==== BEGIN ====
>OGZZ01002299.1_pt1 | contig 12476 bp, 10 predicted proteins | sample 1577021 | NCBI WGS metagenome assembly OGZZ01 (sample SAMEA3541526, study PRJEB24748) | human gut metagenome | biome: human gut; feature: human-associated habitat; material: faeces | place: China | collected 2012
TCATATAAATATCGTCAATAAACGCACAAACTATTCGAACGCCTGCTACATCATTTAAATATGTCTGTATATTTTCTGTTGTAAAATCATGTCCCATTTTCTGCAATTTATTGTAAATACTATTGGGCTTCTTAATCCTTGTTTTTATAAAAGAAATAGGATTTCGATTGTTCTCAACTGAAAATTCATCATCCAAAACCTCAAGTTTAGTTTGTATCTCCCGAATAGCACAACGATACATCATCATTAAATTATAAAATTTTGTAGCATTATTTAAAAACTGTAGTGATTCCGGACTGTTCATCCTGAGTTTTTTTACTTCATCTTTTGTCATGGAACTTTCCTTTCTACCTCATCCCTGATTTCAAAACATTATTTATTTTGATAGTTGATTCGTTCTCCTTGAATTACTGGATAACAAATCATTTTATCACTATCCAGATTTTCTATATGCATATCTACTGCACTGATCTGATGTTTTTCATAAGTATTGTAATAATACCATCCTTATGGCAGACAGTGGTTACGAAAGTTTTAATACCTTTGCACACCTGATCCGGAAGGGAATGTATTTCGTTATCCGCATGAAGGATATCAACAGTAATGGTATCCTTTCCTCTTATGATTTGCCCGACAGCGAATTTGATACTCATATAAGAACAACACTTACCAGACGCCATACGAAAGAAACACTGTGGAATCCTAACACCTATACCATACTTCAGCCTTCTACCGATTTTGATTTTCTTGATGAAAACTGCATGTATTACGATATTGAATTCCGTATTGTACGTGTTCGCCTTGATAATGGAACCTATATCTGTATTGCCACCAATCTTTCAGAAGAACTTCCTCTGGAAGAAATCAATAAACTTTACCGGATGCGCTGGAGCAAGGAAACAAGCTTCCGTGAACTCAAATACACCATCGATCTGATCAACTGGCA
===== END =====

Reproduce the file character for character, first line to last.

>OGZZ01002299.1_pt1 | contig 12476 bp, 10 predicted proteins | sample 1577021 | NCBI WGS metagenome assembly OGZZ01 (sample SAMEA3541526, study PRJEB24748) | human gut metagenome | biome: human gut; feature: human-associated habitat; material: faeces | place: China | collected 2012
TCATATAAATATCGTCAATAAACGCACAAACTATTCGAACGCCTGCTACATCATTTAAATATGTCTGTATATTTTCTGTTGTAAAATCATGTCCCATTTTCTGCAATTTATTGTAAATACTATTGGGCTTCTTAATCCTTGTTTTTATAAAAGAAATAGGATTTCGATTGTTCTCAACTGAAAATTCATCATCCAAAACCTCAAGTTTAGTTTGTATCTCCCGAATAGCACAACGATACATCATCATTAAATTATAAAATTTTGTAGCATTATTTAAAAACTGTAGTGATTCCGGACTGTTCATCCTGAGTTTTTTTACTTCATCTTTTGTCATGGAACTTTCCTTTCTACCTCATCCCTGATTTCAAAACATTATTTATTTTGATAGTTGATTCGTTCTCCTTGAATTACTGGATAACAAATCATTTTATCACTATCCAGATTTTCTATATGCATATCTACTGCACTGATCTGATGTTTTTCATAAGTATTGTAATAATACCATCCTTATGGCAGACAGTGGTTACGAAAGTTTTAATACCTTTGCACACCTGATCCGGAAGGGAATGTATTTCGTTATCCGCATGAAGGATATCAACAGTAATGGTATCCTTTCCTCTTATGATTTGCCCGACAGCGAATTTGATACTCATATAAGAACAACACTTACCAGACGCCATACGAAAGAAACACTGTGGAATCCTAACACCTATACCATACTTCAGCCTTCTACCGATTTTGATTTTCTTGATGAAAACTGCATGTATTACGATATTGAATTCCGTATTGTACGTGTTCGCCTTGATAATGGAACCTATATCTGTATTGCCACCAATCTTTCAGAAGAACTTCCTCTGGAAGAAATCAATAAACTTTACCGGATGCGCTGGAGCAAGGAAACAAGCTTCCGTGAACTCAAATACACCATCGATCTGATCAACTGGCA